Dalvin Tomlinson’s connection to Alabama ‘grayshirt scandal’ (UPDATED)
11:20 pmFebruary 5, 2012, by Michael Carvell
Dalvin Tomlinson, who picked Alabama over Georgia Tech and UGA on signing day, was not connected to the Crimson Tide’s “grayshirting” scandal, according to his coach.
Two longtime Alabama commitments (both recovering from knee injuries) were told only weeks before signing day by Nick Saban that they couldn’t sign with the Crimson Tide this year. Both were given the option to “grayshirt” or delay enrolling at Alabama in 2013.
What we learned: If you commit to Nick Saban, it’s safe unless you get injured or Alabama has the opportunity to upgrade at your position before you officially sign the paperwork (AP)
Justin Taylor, a running back from North Atlanta High School, was apparently no longer needed after Alabama upgraded at the position when 5-star RB TJ Yeldon flipped from Auburn to the Crimson Tide. Taylor, who missed most of his senior season with a knee injury, ended up signing with Kentucky and had some strong comments for Saban: “[As] far as pulling the scholarship, I think they did me wrong. I was the No. 7 to commit, that’s all I’ve got to say. I was committed to them for a year. They could’ve handled it better.” (Click on story link)
Meanwhile, Darius Philon is the “story that won’t go away,” according to a Sunday column by al.com’s Mike Herndon. Philon, a defensive lineman from Prichard, Ala., injured his knee toward the end of his senior season. On signing day, Philon put on an Alabama baseball cap at an emotional ceremony [see video below] but ended up signing hours later with Arkansas – a school he never visited. Philon’s coach told al.com “He had the world snatched up from under him.” Philon was apparently no longer needed after Alabama upgraded at the position with defensive linemen Dalvin Tomlinson and Korren Kirven.
We addressed the Tomlinson-for-Philon rumors with Henry County coach Mike Rozier over the weekend.
How did Dalvin end up going to Alabama?Did it have anything to do with Alabama offering a “grayshirt” to another player? “From day one, Dalvin was going to Alabama. He kept delaying and everything, and it got kind of close with the scholarship numbers. But Nick wanted Dalvin from day one. He was Nick’s boy. Coach Saban fell in love with him a long time ago. Alabama never waived on that kid. There was no ‘grayshirt’ mention with Dalvin whatsoever by Alabama. All that other stuff is rumor and speculation … Dalvin always had a scholarship at Alabama. That thing that happened over at North Atlanta [Justin Taylor], that wasn’t the same thing here. Dalvin always had a a scholarship to Alabama.”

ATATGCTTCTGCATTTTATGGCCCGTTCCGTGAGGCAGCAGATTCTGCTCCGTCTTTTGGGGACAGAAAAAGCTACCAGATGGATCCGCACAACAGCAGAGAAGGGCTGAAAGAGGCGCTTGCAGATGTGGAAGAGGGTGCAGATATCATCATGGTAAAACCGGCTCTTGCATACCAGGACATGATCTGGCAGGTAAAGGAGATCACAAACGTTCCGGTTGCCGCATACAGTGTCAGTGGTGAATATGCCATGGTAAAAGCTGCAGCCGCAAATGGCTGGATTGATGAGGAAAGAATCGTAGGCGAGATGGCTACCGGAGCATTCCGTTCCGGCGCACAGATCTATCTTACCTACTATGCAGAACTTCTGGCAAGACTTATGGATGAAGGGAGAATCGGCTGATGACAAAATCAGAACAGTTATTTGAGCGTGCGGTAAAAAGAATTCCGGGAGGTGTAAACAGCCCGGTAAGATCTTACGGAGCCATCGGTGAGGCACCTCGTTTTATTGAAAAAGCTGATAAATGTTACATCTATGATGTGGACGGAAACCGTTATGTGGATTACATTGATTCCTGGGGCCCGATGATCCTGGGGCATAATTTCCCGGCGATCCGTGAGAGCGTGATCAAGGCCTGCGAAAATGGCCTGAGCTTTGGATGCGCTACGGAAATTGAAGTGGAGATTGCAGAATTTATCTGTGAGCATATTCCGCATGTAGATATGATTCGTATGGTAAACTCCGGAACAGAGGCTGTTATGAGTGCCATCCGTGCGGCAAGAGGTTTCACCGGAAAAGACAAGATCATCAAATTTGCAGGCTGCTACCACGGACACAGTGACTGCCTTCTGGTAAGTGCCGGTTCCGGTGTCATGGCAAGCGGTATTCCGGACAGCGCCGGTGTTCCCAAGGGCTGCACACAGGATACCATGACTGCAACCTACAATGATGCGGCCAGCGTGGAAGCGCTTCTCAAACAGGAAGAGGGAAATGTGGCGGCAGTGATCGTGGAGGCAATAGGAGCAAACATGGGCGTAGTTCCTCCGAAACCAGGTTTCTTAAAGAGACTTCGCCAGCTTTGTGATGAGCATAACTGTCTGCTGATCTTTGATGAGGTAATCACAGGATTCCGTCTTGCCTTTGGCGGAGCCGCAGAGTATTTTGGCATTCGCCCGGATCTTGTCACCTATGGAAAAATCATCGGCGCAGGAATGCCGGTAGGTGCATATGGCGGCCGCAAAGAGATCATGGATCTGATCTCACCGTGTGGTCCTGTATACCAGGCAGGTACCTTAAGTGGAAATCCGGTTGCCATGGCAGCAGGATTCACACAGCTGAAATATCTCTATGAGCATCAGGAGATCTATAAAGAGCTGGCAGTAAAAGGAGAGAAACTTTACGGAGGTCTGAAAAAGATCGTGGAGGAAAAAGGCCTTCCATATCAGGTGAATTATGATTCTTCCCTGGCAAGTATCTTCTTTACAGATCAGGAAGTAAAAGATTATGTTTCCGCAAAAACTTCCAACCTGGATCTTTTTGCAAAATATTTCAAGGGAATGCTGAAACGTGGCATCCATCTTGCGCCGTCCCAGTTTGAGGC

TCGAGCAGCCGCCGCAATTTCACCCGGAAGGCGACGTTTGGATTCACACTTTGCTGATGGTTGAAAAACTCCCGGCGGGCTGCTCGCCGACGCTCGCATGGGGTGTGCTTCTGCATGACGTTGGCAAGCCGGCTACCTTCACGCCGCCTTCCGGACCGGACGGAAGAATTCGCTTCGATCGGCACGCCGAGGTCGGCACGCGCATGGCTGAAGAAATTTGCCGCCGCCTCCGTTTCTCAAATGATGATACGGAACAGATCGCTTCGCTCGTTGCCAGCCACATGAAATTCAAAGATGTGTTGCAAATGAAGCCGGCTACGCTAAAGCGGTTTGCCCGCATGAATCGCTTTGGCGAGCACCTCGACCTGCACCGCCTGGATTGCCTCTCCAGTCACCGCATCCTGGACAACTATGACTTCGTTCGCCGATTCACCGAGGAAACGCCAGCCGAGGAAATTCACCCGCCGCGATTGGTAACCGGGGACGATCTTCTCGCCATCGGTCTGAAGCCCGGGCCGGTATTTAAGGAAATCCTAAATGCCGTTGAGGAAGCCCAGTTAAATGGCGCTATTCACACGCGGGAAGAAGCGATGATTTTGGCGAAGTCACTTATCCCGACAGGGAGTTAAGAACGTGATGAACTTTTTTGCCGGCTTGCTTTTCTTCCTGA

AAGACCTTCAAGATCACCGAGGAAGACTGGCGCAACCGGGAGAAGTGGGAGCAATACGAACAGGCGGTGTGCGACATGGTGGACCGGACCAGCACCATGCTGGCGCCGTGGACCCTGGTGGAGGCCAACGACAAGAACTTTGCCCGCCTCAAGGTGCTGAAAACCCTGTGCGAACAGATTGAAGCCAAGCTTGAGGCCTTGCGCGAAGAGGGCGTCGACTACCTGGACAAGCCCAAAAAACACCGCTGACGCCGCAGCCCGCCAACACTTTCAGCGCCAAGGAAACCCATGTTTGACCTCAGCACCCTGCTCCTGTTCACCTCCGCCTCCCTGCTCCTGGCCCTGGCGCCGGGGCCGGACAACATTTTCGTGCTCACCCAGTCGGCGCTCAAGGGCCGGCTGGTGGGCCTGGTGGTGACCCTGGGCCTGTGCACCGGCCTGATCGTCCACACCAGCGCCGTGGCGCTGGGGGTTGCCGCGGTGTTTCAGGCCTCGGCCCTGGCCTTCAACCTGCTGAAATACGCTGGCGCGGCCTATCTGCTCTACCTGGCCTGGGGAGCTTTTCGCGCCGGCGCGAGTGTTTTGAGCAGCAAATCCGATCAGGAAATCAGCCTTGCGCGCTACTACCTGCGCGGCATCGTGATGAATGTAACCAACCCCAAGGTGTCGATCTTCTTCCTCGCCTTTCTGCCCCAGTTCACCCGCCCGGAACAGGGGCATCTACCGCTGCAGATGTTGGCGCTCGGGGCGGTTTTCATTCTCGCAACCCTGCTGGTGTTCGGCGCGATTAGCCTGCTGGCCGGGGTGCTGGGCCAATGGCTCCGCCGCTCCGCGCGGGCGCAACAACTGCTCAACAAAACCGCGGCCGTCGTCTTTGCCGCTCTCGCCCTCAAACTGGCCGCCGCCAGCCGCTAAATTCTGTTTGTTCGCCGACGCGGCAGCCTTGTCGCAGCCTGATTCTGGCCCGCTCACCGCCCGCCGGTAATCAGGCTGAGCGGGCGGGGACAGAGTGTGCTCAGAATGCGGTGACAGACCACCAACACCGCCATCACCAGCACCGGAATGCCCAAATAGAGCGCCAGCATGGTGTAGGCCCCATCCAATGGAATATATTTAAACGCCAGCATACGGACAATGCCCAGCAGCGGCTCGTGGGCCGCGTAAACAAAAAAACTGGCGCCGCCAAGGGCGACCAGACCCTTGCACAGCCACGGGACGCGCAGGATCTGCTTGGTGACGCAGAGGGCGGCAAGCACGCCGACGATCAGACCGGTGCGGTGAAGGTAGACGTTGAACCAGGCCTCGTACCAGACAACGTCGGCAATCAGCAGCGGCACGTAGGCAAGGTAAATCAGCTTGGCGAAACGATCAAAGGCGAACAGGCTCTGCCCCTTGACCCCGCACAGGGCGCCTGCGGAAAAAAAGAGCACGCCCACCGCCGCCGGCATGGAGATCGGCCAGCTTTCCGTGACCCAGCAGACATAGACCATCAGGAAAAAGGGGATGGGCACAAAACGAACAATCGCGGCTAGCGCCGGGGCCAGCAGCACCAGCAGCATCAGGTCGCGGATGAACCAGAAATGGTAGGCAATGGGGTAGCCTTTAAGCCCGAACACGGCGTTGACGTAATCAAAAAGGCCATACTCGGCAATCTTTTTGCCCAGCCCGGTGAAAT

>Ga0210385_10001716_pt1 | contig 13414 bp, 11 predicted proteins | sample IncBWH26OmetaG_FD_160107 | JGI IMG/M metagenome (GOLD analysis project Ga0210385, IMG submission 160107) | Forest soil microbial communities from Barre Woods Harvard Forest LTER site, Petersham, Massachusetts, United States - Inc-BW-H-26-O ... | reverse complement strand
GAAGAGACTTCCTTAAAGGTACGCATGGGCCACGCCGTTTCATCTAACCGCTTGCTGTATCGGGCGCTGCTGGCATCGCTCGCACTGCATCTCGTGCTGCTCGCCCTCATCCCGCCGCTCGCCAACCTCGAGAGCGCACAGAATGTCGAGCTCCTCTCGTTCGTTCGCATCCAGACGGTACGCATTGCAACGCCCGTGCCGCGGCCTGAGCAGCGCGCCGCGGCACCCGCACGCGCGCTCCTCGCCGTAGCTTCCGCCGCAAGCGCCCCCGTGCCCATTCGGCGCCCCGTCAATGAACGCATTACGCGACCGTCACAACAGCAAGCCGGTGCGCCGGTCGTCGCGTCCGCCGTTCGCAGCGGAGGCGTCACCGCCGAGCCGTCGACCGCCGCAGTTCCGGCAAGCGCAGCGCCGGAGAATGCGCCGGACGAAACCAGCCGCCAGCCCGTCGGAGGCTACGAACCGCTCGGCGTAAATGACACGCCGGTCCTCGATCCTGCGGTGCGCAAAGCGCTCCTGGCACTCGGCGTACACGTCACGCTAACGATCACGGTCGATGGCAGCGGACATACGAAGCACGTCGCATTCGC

What about Alabama’s scholarship numbers? “I kept hearing everybody say that Alabama was getting close to being full and telling me ‘You need to do something, if that is where Dalvin wants to go.’ Alabama was Dalvin’s No. 1 choice but he didn’t want to rush things. I know Alabama was close to being full. Dalvin actually committed to Coach Saban when he made an in-home visit on MLK Day [on Jan. 16] but he wanted to keep it a secret until signing day.”
For an elite prospect, Dalvin never seemed to the flashy type or want the media attention. Why do you think Dalvin kept it a secret for three more weeks? “I asked him that. He just wanted to make sure on his part. On Alabama’s part of the deal, there was never any hesitation. They always wanted him. When it got close with the numbers at Alabama and he needed to do something, Dalvin committed. But he wanted to keep it a secret and that I can’t answer. I don’t know why.”
AJC Super 11 DE Dalvin Tomlinson was "Nick's boy" all along, claims his coach (AJC)